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University of Brasilia: The SCO x IBM + Linux Case, Under Historical View

Jul 04, 2003, 05:30 (16 Talkback[s])
(Other stories by Pedro A. D. Rezende)

"To understand what lurks behind the legal case SCO brought against IBM, and its implications for the future of our societies, we have to know two things: a little of Unix history and what has been construed as intellectual property in software.

"Starting with the latter, one begins by distinguishing copyrights from patents. Copyrights are commercial rights for the protection of intellectual work against unauthorized use. In this case, a programmer's source code. And patents are legal rights for the protection of inventions, granting the inventor exclusivity rights to explore his or her invention.

"The key point here is that the spirit of these laws have become irrelevant. The fact that granted rights are limited in time or scope for the purpose of striking some social balance, has been obfuscated by sophistry in repeated extensions gained through appropriate lobbies. (i.e. Diamond vs. Deihr, the test case for Sonny Bonno law, etc.)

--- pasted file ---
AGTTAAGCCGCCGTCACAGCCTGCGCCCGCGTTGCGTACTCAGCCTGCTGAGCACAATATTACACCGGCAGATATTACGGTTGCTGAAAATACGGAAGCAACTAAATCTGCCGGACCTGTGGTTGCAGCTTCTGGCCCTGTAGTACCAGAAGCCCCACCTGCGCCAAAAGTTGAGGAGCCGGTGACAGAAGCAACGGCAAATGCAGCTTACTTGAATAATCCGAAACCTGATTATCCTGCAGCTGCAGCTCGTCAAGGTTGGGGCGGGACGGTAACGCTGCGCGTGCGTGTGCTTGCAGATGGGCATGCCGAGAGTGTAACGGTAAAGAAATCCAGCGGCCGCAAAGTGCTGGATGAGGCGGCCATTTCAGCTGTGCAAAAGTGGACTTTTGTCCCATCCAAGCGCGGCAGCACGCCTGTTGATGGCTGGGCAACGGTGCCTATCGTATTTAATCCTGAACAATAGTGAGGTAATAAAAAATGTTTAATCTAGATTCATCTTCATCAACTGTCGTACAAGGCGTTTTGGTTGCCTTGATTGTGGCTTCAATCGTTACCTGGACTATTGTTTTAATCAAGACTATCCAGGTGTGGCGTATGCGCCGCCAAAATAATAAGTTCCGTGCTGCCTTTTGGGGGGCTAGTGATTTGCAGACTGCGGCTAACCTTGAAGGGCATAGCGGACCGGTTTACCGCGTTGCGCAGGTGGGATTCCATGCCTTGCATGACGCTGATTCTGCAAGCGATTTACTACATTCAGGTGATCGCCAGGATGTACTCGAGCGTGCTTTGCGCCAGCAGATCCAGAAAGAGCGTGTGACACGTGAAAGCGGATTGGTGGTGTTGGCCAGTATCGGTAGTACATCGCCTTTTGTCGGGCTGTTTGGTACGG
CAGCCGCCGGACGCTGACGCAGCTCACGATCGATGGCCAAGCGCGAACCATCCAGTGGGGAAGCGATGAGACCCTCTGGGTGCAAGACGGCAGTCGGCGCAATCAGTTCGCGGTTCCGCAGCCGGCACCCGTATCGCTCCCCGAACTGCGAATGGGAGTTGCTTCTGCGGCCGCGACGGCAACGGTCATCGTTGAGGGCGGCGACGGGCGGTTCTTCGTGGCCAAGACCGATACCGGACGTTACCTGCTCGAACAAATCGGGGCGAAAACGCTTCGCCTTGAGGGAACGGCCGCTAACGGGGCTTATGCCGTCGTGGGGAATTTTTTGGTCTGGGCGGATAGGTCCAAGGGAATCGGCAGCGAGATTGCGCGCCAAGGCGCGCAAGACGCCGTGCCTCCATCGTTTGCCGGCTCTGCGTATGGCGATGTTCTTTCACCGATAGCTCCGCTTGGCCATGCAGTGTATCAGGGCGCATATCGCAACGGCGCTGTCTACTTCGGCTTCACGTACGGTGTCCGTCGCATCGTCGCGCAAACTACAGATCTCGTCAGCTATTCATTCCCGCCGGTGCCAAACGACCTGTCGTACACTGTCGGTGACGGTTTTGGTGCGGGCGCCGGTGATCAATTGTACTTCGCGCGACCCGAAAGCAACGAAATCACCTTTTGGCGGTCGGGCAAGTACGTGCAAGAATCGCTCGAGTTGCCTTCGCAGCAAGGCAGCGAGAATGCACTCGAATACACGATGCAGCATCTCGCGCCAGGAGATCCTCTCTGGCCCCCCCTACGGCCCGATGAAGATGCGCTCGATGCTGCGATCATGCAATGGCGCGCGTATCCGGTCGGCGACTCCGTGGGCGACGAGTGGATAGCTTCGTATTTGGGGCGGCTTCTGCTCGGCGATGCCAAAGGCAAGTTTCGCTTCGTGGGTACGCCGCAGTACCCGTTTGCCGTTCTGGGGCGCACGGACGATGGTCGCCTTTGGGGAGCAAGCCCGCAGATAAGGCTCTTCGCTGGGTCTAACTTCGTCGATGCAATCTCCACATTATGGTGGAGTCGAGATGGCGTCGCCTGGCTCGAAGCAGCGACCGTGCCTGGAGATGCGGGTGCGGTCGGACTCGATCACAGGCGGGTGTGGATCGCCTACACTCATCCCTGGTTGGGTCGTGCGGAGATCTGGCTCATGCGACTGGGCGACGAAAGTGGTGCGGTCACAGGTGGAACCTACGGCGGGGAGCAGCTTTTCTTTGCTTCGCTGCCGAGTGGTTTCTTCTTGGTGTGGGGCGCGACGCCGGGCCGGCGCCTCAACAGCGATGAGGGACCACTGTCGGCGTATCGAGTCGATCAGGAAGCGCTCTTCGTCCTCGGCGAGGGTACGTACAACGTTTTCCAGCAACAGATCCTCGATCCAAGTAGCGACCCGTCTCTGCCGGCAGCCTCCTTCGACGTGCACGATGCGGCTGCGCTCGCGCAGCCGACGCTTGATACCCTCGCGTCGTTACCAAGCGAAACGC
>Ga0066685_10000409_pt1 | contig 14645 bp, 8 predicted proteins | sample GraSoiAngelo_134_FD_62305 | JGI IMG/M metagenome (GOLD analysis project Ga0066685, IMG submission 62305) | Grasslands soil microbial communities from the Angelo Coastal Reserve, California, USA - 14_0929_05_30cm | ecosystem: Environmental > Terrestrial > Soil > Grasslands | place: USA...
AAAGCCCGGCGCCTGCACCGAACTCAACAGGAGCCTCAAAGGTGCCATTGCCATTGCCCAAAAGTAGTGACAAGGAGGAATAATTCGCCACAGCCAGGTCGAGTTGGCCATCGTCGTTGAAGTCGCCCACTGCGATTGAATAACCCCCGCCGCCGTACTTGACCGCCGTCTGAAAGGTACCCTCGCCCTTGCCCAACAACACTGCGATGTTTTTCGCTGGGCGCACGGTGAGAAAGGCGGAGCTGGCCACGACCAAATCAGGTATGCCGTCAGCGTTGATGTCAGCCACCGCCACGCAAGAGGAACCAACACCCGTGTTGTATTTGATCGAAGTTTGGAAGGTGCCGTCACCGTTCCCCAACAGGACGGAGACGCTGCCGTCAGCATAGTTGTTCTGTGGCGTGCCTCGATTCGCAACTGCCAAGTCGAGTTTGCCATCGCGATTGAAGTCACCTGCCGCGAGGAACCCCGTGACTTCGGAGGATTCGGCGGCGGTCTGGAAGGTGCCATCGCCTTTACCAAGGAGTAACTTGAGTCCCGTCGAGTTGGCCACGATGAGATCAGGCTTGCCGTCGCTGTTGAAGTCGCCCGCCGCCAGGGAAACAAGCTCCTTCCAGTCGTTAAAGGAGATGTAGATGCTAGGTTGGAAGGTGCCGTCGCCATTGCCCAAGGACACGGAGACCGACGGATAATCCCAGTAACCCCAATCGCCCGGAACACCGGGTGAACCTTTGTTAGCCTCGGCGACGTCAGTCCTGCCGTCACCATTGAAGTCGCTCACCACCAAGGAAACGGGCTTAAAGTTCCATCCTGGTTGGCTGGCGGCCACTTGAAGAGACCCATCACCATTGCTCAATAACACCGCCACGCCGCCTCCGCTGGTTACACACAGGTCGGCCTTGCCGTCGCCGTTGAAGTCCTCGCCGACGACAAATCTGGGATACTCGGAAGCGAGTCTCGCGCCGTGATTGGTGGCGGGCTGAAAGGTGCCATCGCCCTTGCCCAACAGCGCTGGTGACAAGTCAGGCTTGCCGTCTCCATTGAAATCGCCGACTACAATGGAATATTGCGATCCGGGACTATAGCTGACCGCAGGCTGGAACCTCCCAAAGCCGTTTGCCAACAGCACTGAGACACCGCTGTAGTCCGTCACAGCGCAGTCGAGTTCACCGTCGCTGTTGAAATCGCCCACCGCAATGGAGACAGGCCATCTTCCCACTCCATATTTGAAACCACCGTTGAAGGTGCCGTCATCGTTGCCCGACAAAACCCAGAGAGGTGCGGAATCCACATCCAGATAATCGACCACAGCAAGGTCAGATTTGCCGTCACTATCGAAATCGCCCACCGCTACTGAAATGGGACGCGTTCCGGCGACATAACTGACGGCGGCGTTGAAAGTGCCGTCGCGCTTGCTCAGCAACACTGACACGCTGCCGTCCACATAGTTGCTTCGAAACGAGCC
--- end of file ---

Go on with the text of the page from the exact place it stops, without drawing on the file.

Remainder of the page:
"SCO's CEO was quoted in news services on may 29 as having said: 'we have the contractual right to block improper use of code, methods and concepts from Unix into Linux.' To make sense of what he says, one has to know what are the things he claims and names 'methods and concepts' from Unix, and put them in the proper context..."

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